Puerto Rican officials have struck a deal on ending a budget crisis that has shut down many government offices and sparked massive street protests.
The crisis has damaged Puerto Rico's financial rating
The deal calls for an emergency loan to finance a $740m (£406m) shortfall in the US territory's budget.
The deal was brokered by a special commission set up to resolve a dispute between the governor and lower-house legislators on how to fix the deficit.
It is unclear if unions will still hold protests, planned for Thursday.
Members of the opposition-led lower house will continue debating the terms of a sales tax which Governor Anibal Acevedo Vila had proposed as a way of financing the loan.
The governor's earlier proposal - calling for the introduction of a 7% sales tax for the island - was rejected by lawmakers.
Governor Acevedo told the Associated Press news agency the deal reached on Wednesday would secure a loan to pay for government salaries for the rest of the fiscal year, until 30 June.
He said public sector employees would be able to return to work on Monday.
Politicians have been arguing for weeks on a formula for financing an emergency loan.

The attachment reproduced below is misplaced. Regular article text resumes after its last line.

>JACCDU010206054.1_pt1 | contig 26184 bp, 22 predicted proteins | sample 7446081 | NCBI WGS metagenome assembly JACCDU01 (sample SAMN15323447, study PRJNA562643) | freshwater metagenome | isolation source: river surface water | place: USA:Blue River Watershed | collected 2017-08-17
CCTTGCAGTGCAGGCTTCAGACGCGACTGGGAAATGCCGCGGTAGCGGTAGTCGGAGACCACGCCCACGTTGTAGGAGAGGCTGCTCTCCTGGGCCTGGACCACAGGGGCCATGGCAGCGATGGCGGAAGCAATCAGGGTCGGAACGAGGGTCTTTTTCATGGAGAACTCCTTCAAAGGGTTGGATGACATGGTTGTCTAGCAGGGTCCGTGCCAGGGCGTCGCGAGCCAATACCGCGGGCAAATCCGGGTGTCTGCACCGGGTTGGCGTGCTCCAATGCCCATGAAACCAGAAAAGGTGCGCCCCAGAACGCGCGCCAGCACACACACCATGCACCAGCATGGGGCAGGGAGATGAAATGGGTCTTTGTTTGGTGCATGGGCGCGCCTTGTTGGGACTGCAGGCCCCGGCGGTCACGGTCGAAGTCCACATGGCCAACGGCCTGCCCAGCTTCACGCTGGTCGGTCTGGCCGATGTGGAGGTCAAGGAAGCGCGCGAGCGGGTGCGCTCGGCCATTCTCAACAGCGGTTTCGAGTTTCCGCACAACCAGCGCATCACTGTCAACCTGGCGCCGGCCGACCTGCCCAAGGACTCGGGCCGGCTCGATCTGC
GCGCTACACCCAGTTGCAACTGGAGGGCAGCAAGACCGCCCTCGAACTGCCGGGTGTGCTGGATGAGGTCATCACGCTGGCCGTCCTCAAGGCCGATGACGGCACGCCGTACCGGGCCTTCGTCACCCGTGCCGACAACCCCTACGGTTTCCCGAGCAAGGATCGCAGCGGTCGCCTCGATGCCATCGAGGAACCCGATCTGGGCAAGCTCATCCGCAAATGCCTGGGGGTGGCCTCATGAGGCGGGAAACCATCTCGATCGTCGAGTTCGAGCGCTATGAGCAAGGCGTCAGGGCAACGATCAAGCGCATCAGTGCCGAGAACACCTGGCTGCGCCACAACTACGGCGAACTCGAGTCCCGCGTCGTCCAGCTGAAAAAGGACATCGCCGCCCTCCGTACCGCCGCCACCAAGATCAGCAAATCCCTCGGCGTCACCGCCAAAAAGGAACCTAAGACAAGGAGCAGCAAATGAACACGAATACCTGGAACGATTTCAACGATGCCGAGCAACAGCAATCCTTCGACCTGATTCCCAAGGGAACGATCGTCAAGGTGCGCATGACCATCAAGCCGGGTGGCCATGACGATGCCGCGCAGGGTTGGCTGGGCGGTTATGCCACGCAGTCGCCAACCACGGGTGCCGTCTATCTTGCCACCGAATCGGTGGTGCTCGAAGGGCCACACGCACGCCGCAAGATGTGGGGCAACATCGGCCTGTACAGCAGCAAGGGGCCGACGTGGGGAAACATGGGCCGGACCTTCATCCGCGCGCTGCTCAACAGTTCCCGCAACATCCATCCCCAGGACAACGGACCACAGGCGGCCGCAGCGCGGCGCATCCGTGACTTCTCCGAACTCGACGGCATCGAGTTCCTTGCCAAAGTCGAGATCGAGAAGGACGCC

The crisis led international credit rating agency Moody's to downgrade Puerto Rico's bonds.
Moody's gave some of the bonds junk status while some were downgraded to just one notch above.
Last week, the administration was forced to close 43 government agencies putting 95,000 people out of work. All schools were closed, meaning half a million students were sent home.
Mass demonstrations have been taking place on the streets of the capital, San Juan, but it is in the island's smaller towns that the effects are being felt.
Many people rely heavily on municipal services and are now having to do without basic amenities like water and health care services.
The government is the biggest employer in Puerto Rico, accounting for up to 200,000 jobs. It pays about $500m in salaries.